After I was successful in escorting the student safely to her office, I still had to go out into that storm to catch the subway for the trip back. By the time I reached my apartment, I was the spitting image of a very cold, and very wet, street rat – even with my trusty umbrella in hand.
Residents of the major cities all face this terrible dilemma of flash flooding during the dreaded rainy season. City officials and state bureaucrats alike have so far failed to come up with a permanent solution to this seasonal set of circumstances, which many feel are due to rampant, unregulated overbuilding and to inadequate drainage systems, among other complicated causes. It remains a serious and potentially life-threatening hazard for anyone caught in the middle of these habitual rainstorms.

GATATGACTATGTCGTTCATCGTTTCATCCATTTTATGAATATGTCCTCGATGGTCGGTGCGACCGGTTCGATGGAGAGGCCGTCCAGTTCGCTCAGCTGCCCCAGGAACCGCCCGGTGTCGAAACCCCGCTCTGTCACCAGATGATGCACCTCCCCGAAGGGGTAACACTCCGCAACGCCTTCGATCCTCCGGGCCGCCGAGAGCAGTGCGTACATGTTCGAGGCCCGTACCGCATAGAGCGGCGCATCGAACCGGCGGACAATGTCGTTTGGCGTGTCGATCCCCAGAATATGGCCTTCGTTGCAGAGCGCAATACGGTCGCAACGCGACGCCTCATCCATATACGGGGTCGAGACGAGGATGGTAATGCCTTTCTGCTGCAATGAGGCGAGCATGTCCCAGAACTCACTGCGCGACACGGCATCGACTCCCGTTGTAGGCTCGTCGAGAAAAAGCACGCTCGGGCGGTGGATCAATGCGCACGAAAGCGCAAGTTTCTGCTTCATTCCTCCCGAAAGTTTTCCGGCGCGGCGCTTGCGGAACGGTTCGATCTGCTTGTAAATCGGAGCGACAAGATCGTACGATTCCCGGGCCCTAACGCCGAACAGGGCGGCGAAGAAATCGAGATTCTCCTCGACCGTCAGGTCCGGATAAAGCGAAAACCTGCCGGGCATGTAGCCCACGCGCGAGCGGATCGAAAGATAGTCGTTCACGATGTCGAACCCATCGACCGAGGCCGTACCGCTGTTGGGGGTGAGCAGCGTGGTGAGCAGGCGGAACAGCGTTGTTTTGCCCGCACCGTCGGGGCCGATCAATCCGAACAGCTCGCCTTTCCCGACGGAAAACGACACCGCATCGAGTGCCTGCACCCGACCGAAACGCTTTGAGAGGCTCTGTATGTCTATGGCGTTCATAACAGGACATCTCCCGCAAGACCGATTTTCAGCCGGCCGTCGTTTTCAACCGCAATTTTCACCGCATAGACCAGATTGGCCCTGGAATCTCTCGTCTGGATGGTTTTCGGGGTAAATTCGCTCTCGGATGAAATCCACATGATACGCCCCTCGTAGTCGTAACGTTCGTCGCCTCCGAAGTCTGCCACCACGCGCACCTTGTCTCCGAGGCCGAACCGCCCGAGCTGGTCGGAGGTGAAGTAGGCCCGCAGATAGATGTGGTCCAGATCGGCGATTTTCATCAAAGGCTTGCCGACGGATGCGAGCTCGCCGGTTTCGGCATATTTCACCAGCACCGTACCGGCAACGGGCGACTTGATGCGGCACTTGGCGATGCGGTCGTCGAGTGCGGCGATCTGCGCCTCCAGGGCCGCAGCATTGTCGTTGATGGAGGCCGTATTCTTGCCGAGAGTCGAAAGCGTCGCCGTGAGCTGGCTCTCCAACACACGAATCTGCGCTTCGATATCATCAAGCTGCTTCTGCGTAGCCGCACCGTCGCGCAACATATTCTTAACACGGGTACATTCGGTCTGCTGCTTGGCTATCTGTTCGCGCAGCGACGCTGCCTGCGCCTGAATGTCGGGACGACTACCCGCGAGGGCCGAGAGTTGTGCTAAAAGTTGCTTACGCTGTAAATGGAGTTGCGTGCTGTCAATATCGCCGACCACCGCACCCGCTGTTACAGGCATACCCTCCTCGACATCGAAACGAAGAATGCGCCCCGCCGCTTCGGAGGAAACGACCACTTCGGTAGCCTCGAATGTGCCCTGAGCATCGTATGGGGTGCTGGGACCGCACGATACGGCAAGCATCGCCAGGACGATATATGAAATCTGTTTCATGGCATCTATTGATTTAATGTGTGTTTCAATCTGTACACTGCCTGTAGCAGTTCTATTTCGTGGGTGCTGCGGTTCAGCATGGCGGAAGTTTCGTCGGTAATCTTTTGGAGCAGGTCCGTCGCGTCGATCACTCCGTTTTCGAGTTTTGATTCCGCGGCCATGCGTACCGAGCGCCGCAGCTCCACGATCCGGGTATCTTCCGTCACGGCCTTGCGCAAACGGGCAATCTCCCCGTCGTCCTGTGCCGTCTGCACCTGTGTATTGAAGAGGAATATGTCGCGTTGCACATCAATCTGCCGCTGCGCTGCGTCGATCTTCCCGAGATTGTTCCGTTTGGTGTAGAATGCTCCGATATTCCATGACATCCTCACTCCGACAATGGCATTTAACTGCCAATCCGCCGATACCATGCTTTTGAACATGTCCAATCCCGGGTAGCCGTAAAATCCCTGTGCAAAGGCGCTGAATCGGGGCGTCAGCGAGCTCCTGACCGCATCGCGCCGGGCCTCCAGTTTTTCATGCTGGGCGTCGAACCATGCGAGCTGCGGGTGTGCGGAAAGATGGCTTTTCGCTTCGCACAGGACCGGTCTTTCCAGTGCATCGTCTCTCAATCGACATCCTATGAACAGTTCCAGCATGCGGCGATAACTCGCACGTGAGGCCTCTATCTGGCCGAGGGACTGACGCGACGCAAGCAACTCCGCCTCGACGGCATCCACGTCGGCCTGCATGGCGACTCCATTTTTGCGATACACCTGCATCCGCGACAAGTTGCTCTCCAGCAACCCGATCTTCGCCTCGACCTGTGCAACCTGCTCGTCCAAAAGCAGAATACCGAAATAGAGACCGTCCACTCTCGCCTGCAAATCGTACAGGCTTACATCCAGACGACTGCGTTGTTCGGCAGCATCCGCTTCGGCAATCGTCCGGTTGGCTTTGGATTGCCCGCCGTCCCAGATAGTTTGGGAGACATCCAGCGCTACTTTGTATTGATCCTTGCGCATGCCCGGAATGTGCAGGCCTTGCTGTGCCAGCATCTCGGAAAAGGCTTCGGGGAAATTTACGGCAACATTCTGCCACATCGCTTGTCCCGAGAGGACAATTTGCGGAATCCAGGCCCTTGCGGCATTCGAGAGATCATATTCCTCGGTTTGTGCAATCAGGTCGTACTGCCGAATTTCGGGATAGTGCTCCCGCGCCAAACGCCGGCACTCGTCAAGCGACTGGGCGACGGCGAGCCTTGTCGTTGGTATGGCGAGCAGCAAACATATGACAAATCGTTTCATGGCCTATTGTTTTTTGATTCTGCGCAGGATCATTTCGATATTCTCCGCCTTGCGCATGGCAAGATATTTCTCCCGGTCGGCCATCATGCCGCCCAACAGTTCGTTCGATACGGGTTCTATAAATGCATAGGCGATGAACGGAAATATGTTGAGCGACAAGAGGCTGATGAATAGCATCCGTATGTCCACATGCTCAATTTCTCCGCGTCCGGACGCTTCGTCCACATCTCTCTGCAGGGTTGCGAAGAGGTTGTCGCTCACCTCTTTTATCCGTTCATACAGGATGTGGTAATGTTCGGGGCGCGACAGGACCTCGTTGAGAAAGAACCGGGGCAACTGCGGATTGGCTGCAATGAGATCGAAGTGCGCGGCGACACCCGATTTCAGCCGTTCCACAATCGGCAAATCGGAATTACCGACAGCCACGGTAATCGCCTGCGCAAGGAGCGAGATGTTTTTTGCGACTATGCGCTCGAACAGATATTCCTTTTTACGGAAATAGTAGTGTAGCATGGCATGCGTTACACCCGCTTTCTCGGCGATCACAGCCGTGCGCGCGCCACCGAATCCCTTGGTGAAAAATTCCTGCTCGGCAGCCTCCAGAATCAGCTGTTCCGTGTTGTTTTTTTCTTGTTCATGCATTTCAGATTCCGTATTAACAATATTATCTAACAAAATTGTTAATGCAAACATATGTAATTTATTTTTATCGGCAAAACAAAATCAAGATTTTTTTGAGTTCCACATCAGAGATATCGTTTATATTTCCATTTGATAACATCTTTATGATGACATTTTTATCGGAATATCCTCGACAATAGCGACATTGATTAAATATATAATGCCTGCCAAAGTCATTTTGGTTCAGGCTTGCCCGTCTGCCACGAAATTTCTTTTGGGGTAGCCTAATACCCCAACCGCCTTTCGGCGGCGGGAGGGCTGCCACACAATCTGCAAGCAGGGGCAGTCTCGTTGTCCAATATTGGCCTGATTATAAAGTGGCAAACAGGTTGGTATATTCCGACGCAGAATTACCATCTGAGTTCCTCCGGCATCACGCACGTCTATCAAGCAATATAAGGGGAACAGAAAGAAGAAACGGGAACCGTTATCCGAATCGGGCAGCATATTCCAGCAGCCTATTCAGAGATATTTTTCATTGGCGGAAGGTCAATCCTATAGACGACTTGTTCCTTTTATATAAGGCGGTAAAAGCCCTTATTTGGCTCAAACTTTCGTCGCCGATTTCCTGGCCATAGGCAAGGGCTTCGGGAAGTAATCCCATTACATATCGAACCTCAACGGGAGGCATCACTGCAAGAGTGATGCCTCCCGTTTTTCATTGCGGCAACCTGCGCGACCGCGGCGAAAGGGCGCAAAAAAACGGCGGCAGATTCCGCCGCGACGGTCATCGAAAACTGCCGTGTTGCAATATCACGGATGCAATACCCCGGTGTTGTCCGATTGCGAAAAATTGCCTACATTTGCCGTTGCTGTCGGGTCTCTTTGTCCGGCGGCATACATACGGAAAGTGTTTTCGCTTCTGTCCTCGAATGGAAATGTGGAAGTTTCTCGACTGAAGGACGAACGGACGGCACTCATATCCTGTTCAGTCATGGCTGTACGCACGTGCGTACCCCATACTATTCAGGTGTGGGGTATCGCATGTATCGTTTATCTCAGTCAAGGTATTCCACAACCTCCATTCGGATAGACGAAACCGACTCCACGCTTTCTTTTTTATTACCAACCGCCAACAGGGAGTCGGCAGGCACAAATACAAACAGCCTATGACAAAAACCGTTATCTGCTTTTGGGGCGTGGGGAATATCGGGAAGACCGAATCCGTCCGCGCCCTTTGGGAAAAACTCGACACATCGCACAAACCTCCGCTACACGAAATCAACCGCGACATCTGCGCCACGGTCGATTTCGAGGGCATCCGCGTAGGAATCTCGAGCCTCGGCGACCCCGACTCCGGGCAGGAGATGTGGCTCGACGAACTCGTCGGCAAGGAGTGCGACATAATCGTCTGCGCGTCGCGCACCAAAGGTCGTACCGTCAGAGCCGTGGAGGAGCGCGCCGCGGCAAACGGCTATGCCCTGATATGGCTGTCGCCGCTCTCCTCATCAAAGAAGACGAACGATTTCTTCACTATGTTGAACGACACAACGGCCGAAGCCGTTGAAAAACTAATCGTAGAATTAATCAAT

Because of this, teachers are strongly urged to avoid scheduling any late afternoon or evening classes too far away from their apartment, home or business, particularly during the months of January, February and March. This will help you to avoid being stuck in traffic somewhere, or up to your literal ears in rainwater.
Fortunately, the rains tend to come when the majority of your students are on vacation or on holiday, but you can’t always count on the seasons to obey your carefully worked-out schedule.
Illness can sometimes be the result of over-exposure to bad weather, or too dramatic a fluctuation in the temperature, or too many hands shaken during a major influenza outbreak. Sooner or later, it may even require a little trip to the local health clinic.